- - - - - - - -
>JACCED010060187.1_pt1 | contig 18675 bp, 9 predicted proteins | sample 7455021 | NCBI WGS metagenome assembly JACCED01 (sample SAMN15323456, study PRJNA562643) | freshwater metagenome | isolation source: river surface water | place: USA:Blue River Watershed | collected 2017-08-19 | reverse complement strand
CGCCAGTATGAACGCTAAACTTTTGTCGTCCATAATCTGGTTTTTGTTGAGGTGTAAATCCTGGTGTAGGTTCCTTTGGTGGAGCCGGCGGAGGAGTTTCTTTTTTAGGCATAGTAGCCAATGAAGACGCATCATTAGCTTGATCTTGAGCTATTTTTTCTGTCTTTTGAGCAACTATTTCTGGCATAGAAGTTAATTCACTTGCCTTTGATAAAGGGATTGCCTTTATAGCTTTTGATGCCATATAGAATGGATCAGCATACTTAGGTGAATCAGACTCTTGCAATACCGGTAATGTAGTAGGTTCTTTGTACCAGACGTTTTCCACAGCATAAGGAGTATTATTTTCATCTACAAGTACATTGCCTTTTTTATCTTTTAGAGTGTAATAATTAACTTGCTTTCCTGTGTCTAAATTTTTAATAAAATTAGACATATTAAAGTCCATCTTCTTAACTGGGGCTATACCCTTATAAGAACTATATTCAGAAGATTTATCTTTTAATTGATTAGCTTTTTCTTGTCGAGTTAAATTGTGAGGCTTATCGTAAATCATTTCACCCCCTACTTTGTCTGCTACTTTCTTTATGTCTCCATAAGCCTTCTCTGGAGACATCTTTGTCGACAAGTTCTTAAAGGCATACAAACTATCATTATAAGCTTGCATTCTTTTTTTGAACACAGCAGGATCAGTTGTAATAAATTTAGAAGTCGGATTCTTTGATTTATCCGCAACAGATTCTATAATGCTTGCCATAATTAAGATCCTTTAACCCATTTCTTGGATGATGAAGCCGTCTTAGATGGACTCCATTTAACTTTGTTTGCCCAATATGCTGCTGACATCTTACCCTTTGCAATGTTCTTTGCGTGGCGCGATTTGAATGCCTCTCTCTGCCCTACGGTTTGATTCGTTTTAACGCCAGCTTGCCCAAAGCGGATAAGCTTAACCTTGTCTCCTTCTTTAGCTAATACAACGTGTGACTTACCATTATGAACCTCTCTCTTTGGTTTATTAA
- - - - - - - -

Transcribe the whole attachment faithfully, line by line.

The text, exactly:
>JACCED010060187.1_pt1 | contig 18675 bp, 9 predicted proteins | sample 7455021 | NCBI WGS metagenome assembly JACCED01 (sample SAMN15323456, study PRJNA562643) | freshwater metagenome | isolation source: river surface water | place: USA:Blue River Watershed | collected 2017-08-19 | reverse complement strand
CGCCAGTATGAACGCTAAACTTTTGTCGTCCATAATCTGGTTTTTGTTGAGGTGTAAATCCTGGTGTAGGTTCCTTTGGTGGAGCCGGCGGAGGAGTTTCTTTTTTAGGCATAGTAGCCAATGAAGACGCATCATTAGCTTGATCTTGAGCTATTTTTTCTGTCTTTTGAGCAACTATTTCTGGCATAGAAGTTAATTCACTTGCCTTTGATAAAGGGATTGCCTTTATAGCTTTTGATGCCATATAGAATGGATCAGCATACTTAGGTGAATCAGACTCTTGCAATACCGGTAATGTAGTAGGTTCTTTGTACCAGACGTTTTCCACAGCATAAGGAGTATTATTTTCATCTACAAGTACATTGCCTTTTTTATCTTTTAGAGTGTAATAATTAACTTGCTTTCCTGTGTCTAAATTTTTAATAAAATTAGACATATTAAAGTCCATCTTCTTAACTGGGGCTATACCCTTATAAGAACTATATTCAGAAGATTTATCTTTTAATTGATTAGCTTTTTCTTGTCGAGTTAAATTGTGAGGCTTATCGTAAATCATTTCACCCCCTACTTTGTCTGCTACTTTCTTTATGTCTCCATAAGCCTTCTCTGGAGACATCTTTGTCGACAAGTTCTTAAAGGCATACAAACTATCATTATAAGCTTGCATTCTTTTTTTGAACACAGCAGGATCAGTTGTAATAAATTTAGAAGTCGGATTCTTTGATTTATCCGCAACAGATTCTATAATGCTTGCCATAATTAAGATCCTTTAACCCATTTCTTGGATGATGAAGCCGTCTTAGATGGACTCCATTTAACTTTGTTTGCCCAATATGCTGCTGACATCTTACCCTTTGCAATGTTCTTTGCGTGGCGCGATTTGAATGCCTCTCTCTGCCCTACGGTTTGATTCGTTTTAACGCCAGCTTGCCCAAAGCGGATAAGCTTAACCTTGTCTCCTTCTTTAGCTAATACAACGTGTGACTTACCATTATGAACCTCTCTCTTTGGTTTATTAA